Many people who have taken an online course, even if they aren’t particularly familiar with e-Learning, have heard the term “LMS.” Just a refresher: this refers to a Learning Management System, or the technology that powers online learning. 

A newer but equally important term is a Learning Experience Platform, which refers to a more open “ecosystem” of learning that can include formal e-Learning content (similar to an LMS) but also links to websites, instructional videos curated from the Internet, and other types of content. 

In this article, we’re going to briefly explore the differences between a Learning Experience Platform (LEP) and Learning Management System (LMS).

The concept of an LMS has existed for a long time. The idea of an LEP is relatively new.

Since the earliest days of personal computing, people have used technology to learn. While early iterations don’t resemble the software we use today, the concept of an LMS has been around for a long time. Today’s LMS programs are often used for online learning but often still require an e-Learning expert to set up and maintain. 

In contrast, the concept of the LEP is relatively new. Some experts even refer to the LEP as the “next generation” of LMS, although the two systems are distinct. An LMS remains a good choice for organizations focused on straightforward training and education, while an LEP can provide a more open-ended learning experience.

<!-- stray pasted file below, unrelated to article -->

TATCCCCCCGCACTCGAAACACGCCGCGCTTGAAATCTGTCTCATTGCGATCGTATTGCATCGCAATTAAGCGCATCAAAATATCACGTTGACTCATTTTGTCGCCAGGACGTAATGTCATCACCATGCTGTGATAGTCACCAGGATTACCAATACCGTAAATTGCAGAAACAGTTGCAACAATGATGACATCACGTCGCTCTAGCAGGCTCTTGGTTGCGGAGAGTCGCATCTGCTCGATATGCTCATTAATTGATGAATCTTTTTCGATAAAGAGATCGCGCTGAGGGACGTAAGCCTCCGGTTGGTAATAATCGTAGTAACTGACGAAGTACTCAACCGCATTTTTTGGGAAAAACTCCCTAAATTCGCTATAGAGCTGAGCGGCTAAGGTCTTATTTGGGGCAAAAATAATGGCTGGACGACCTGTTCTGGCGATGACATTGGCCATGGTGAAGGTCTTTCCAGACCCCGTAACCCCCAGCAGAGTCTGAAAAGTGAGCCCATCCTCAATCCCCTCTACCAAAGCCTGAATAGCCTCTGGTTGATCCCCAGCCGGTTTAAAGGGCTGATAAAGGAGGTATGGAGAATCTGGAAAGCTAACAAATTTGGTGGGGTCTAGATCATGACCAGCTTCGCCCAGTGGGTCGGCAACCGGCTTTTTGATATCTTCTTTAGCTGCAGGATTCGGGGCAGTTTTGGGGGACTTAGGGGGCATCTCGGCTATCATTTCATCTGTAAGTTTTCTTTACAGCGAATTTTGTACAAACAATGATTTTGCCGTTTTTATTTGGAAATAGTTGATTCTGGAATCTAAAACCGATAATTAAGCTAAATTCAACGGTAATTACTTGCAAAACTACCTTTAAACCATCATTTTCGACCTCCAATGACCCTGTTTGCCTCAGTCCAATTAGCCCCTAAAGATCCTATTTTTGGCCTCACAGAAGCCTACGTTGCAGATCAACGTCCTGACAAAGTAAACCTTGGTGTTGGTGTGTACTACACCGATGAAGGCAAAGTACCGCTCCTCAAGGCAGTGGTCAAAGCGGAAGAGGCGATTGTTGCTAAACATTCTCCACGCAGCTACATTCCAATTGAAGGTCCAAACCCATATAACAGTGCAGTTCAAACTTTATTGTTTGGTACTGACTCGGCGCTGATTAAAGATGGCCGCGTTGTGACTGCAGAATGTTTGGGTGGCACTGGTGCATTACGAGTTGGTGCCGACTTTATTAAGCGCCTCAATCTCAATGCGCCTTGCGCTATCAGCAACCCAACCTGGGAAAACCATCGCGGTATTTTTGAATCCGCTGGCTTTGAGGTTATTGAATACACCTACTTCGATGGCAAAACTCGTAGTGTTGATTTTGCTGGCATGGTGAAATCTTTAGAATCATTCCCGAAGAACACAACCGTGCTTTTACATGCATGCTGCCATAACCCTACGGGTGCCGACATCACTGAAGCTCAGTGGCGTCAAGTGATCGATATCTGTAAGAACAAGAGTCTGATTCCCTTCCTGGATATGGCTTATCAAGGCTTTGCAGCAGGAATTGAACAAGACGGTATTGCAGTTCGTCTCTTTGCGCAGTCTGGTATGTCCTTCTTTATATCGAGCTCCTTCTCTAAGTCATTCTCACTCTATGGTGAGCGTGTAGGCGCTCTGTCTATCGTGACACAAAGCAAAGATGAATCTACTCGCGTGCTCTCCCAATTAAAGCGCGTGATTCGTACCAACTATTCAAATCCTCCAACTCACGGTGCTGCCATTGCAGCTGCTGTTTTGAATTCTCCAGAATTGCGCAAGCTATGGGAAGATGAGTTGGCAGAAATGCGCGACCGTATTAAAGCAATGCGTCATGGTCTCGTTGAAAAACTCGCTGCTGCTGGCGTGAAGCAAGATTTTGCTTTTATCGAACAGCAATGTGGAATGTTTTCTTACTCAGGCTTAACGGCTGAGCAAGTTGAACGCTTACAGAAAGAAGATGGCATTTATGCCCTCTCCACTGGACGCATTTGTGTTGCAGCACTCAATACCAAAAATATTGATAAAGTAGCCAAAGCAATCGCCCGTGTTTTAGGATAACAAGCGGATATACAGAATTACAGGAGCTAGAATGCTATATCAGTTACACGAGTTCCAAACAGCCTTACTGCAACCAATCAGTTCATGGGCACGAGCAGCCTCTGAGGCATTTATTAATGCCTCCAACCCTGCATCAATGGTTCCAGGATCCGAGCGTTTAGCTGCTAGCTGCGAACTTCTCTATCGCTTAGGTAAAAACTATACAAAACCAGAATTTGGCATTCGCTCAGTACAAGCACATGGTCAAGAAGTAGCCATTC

An LMS is typically led by an e-Learning professional. An LEP is more collaborative.

Setting up and maintaining an LMS is usually best done by an e-Learning professional. In addition, LMS programs usually require individuals with experience in designing curriculum and creating content to actually build the courses. This is why we expect demand for e-Learning leaders to continue to grow as more organizations invest in online education. 

An LEP may also take advantage of traditional LMS-style content. But in addition to that content, users can also use an LEP to share content that they find relevant to their own learning experience. This could be interesting articles, engaging videos, links to other courses, or any other material that furthers the group’s ability to learn.  

An LMS is tightly curated with internal resources. An LEP prioritizes sharing. 

LMS and LEP also differ in their goals and outcomes. While an LMS is carefully curated by e-Learning experts who also create the course content and structure, an LEP is intended to be a more open platform where users can collaborate and share resources.

This means that an LMS may be better suited for internal training while an LEP may be better suited for casual learning. For example, an LMS is an ideal solution for organizations that need to conduct mandatory training, such as an employee onboarding. An LEP might be a better solution for an organization that wants their employees to learn on the job, such as an ongoing sales enablement curriculum. 

E-Learning is an always evolving field, so we’ll undoubtedly see an evolution in the way we think about LMS and LEP in the years to come. Today, these two systems are complementary tools that can help take your organization’s learning to the next level.